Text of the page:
Original languageEnglish (US)
Pages (from-to)19-24
Number of pages6
JournalGenetics in Medicine
Volume12
Issue number1
DOIs
StatePublished - Jan 1 2010
Externally publishedYes

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Carnitine
Mothers
Newborn Infant
Genes
Neonatal Screening
Inborn Errors Metabolism
Mutation
Pre-Eclampsia
Cardiomyopathies
Systemic carnitine deficiency
Cations
Pregnancy
DNA

All Science Journal Classification (ASJC) codes

  • Genetics(clinical)

Cite this

El-Hattab, Ayman W. ; Li, Fang Yuan ; Shen, Joseph ; Powell, Berkley R. ; Bawle, Erawati V. ; Adams, Darius J. ; Wahl, Erica ; Kobori, Joyce A. ; Graham, Brett ; Scaglia, Fernando ; Wong, Lee Jun. / Maternal systemic primary carnitine deficiency uncovered by newborn screening : Clinical, biochemical, and molecular aspects. In: Genetics in Medicine. 2010 ; Vol. 12, No. 1. pp. 19-24.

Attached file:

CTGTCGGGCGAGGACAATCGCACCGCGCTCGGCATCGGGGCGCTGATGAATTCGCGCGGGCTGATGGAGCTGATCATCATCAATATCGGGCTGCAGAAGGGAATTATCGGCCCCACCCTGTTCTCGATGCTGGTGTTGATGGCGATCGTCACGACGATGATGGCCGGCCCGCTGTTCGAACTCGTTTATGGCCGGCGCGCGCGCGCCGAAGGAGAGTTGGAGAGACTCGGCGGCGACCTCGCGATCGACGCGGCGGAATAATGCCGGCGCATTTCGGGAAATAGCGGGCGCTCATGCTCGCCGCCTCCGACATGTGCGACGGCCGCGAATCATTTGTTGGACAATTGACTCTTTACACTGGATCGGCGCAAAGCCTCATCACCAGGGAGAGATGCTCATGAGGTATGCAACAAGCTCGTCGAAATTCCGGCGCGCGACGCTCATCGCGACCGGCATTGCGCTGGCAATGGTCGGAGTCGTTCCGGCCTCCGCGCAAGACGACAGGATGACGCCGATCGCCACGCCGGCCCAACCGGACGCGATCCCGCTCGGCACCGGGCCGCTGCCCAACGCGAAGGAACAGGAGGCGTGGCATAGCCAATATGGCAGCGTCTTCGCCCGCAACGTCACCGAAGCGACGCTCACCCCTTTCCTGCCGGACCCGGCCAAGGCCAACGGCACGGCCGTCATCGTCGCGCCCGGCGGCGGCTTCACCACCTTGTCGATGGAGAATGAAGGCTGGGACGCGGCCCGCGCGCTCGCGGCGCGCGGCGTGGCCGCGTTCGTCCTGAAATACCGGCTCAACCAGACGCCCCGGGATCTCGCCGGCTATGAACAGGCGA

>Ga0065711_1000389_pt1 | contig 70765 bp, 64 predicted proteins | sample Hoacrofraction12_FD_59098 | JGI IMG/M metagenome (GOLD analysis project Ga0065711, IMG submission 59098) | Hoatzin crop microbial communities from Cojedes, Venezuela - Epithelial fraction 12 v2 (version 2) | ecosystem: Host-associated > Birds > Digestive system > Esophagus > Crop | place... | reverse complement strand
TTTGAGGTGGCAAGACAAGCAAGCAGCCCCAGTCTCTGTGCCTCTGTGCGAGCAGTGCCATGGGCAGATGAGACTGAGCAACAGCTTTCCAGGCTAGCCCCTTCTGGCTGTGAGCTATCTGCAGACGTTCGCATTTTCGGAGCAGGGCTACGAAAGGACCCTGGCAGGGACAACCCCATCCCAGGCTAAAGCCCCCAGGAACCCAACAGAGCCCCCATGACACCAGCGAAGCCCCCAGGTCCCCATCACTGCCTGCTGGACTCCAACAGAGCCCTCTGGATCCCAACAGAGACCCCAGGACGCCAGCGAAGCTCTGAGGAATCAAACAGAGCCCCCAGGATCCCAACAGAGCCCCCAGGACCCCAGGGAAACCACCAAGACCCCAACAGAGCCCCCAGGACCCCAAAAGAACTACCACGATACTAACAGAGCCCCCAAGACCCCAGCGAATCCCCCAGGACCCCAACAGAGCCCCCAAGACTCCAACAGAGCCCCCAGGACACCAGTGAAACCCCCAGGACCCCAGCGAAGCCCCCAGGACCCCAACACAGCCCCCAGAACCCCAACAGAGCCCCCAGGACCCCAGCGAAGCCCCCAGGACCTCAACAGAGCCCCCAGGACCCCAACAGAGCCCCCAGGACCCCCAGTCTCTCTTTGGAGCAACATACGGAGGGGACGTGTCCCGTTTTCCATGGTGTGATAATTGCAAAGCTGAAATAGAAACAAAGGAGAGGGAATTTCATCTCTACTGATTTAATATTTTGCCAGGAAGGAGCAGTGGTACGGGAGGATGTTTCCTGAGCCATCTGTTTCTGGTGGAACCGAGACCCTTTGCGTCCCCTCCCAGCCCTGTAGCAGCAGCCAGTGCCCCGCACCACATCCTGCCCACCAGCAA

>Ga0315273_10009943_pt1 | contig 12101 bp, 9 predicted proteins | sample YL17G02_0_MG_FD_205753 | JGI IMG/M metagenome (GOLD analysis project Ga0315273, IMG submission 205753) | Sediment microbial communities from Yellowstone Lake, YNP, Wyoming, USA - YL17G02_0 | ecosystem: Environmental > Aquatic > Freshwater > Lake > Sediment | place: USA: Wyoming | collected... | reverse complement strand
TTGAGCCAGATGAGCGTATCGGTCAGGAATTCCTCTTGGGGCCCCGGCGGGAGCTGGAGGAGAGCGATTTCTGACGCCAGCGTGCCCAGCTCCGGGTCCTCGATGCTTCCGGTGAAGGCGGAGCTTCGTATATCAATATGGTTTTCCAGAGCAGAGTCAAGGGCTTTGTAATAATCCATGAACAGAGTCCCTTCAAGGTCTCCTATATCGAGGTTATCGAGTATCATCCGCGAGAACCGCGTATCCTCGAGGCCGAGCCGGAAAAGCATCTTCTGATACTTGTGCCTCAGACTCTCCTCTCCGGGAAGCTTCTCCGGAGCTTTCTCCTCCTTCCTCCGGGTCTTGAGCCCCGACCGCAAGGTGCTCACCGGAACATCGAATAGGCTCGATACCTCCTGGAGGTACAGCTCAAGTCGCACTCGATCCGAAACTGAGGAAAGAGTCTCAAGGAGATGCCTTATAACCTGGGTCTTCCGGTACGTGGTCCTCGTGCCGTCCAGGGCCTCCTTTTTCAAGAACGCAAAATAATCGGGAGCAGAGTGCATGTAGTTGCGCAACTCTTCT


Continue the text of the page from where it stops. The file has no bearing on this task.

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abstract = "BACKGROUND: Systemic primary carnitine deficiency is an autosomal recessive disorder of the carnitine cycle caused by mutations in the SLC22A5 gene that encodes the carnitine transporter, organic cation transporter. Systemic primary carnitine deficiency typically presents in childhood with either metabolic decompensation or cardiomyopathy. We report five families in which low free carnitine levels in the infants' newborn screening have led to the diagnosis of maternal systemic primary carnitine deficiency. METHODS: Blood samples from the infants and /or their family members were used to extract the DNA. The entire coding regions of the SLC22A5 gene were sequenced. The clinical data were obtained from the referring metabolic specialists. RESULT: Sequencing the SLC22A5 gene allowed molecular confirmation with identification of three novel mutations: c.1195C>T (p.R399W), c.1324-1325GC>AT (p.A442I), and c.43G>T (p.G15W). All infants were asymptomatic at the time of diagnosis, and one was found to have systemic primary carnitine deficiency. Three mothers are asymptomatic, one had decreased stamina during pregnancy, and one has mild fatigability and developed preeclampsia. DISCUSSION: These findings provide further evidence that systemic primary carnitine deficiency presents with a broad clinical spectrum from a metabolic decompensation in infancy to an asymptomatic adult. The maternal systemic primary carnitine deficiency was uncovered by the newborn screening results supporting the previous notion that newborn screening can identify some of the maternal inborn errors of metabolism. It also emphasizes the importance of maternal evaluation after identification of a low free carnitine level in the newborn screening.",